ST. LOUIS — Voters will be asked for the second time to decide a Democratic election for Missouri House seat from St. Louis because of irregularities with absentee ballots in the Aug. 2 primary.

St. Louis Circuit Judge Rex Burlison’s ruling on Friday will pit incumbent Democratic state Rep. Penny Hubbard against political newcomer Ben Franks. Hubbard defeated Franks in the primary by 90 votes.

Burlison scheduled the special election for Sept. 16 but Hubbard’s attorney said she would appeal the decision, The St. Louis Post-Dispatch reported (http://bit.ly/2bKx91i ).

Franks sought to overturn the primary results because he received nearly 53 percent of the votes cast in the primary but Hubbard won 78.5 percent of absentee votes. Burlison said in his ruling that the special election was necessary because the St. Louis Election Board accepted 142 absentee ballots without envelopes. He said the envelopes are required by state law and the board can’t ignore or circumvent “tedious and specific” provisions.

“It’s the happiest I have been in a long time,” Franks said Friday. “I’m so happy for the people . This is huge.”

Franks’ attorney, Dave Roland, argued in court that at least 238 votes should have been rejected by the Election Board. But Burlison’s ruling discussed only the state laws requiring specific steps for accepting, counting and challenging absentee votes.

The absentee result in the primary was 416 for Hubbard, 114 for Franks. Of the 4,316 votes cast in the election, 530 were absentee.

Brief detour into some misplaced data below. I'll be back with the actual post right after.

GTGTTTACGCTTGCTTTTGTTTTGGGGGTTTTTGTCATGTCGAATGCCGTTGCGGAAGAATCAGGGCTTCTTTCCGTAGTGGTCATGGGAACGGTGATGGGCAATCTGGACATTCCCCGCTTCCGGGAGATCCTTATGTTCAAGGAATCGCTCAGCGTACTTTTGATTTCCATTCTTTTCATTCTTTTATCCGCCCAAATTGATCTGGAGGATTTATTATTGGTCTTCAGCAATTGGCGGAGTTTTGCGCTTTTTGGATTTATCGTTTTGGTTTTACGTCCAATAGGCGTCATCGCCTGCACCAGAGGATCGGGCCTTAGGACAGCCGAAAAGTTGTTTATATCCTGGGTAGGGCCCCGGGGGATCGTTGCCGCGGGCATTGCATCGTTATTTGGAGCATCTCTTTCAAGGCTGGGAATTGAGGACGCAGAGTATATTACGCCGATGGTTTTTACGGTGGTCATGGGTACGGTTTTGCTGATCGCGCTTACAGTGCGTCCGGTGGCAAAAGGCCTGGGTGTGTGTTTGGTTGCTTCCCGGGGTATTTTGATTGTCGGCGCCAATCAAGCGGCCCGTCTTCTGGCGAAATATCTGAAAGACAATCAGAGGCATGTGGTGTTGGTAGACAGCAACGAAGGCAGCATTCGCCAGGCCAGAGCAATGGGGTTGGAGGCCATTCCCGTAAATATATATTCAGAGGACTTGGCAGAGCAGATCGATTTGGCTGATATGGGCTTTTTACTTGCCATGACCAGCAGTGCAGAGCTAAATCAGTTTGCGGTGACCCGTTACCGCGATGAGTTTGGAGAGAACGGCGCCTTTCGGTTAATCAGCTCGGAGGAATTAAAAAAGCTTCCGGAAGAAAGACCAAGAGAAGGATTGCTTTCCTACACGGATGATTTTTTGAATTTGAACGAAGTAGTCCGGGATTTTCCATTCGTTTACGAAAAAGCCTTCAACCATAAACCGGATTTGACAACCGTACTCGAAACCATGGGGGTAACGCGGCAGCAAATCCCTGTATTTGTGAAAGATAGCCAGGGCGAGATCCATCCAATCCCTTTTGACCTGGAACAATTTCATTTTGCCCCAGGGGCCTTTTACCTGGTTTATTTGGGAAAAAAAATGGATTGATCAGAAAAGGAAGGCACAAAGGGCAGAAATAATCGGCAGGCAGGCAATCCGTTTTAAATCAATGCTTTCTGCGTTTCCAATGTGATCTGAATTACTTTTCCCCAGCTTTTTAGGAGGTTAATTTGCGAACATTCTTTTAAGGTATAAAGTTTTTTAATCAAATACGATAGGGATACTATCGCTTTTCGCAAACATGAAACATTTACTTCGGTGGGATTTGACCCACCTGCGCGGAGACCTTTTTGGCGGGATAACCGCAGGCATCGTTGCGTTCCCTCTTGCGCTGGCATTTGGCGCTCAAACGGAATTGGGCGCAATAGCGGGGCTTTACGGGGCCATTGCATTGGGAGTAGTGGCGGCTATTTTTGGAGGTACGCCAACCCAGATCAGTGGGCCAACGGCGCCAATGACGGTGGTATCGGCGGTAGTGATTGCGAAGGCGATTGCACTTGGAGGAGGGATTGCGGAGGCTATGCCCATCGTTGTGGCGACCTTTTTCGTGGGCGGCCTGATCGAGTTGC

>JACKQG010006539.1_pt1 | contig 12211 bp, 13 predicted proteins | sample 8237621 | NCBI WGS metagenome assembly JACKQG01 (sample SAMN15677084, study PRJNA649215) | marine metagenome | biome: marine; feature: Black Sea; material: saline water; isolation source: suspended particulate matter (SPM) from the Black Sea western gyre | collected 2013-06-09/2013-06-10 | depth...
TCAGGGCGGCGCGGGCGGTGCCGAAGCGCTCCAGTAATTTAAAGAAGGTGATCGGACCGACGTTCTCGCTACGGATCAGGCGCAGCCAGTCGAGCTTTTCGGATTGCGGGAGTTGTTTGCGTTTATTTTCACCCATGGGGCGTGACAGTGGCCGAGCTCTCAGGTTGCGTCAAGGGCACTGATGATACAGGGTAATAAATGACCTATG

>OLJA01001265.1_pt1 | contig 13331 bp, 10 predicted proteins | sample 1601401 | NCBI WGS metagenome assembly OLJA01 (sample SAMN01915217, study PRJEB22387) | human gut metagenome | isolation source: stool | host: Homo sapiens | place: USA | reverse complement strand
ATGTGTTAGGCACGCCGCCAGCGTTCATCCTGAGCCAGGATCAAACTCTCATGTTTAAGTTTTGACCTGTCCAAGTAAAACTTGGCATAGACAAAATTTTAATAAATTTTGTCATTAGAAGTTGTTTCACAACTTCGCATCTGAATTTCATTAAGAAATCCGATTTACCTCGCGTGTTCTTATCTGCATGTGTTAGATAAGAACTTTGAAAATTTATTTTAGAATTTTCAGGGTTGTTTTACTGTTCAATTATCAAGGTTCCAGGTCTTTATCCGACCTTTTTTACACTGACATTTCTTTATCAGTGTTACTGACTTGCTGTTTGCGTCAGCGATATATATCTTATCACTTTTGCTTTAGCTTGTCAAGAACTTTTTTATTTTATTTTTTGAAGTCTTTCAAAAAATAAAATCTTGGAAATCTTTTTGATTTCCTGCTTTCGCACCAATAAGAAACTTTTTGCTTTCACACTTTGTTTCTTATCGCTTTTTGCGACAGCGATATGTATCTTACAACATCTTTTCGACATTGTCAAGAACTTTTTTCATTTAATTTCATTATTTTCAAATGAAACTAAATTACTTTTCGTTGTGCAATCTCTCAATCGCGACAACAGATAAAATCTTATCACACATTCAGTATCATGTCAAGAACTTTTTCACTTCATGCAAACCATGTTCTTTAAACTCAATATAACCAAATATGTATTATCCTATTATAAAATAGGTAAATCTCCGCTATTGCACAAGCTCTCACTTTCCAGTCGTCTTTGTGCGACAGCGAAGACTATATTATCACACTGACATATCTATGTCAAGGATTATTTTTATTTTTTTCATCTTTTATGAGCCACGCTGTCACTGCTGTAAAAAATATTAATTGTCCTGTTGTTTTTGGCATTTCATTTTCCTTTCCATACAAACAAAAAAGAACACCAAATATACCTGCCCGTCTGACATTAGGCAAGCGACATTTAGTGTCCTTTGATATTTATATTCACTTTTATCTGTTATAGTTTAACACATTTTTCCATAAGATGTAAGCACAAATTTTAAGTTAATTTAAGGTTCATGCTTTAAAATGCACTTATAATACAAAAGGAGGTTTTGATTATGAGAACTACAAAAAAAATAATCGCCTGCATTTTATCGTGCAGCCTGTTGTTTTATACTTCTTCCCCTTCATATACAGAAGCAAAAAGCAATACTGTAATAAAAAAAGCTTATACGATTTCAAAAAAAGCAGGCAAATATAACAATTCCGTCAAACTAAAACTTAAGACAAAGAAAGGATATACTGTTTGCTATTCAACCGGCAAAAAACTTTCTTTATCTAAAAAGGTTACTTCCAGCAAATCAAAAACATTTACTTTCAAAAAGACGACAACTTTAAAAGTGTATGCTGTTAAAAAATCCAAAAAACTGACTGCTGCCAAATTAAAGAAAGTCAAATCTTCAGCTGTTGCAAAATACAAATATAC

Burlison said the Election Board, not Hubbard or her supporters, was at fault.

“No credible evidence was presented from which this Court could find that any voter fraudulently cast a vote in this case,” Burlison said. “Any error or irregularity that this Court finds herein, is solely the responsibility of the City of St. Louis Board of Election Commissioners.”

Burlison said he was “firmly convinced that these irregularities affected the outcome of the election. These irregularities were more than petty procedural infirmities but abuses of the election law which cannot be ignored.”

Hubbard’s attorney, Jane Dueker, criticized the decision.

“The will of the people was thrown out based on a legal technicality having absolutely nothing to do with voters,” she said.

Secretary of State Jason Kander said in a statement Friday his office will continue to review the situation.

“That aside, clearly in this situation, the St. Louis City Board of Election Commissioners did not comply with state law,” Kander said.


Information from: St. Louis Post-Dispatch, http://www.stltoday.com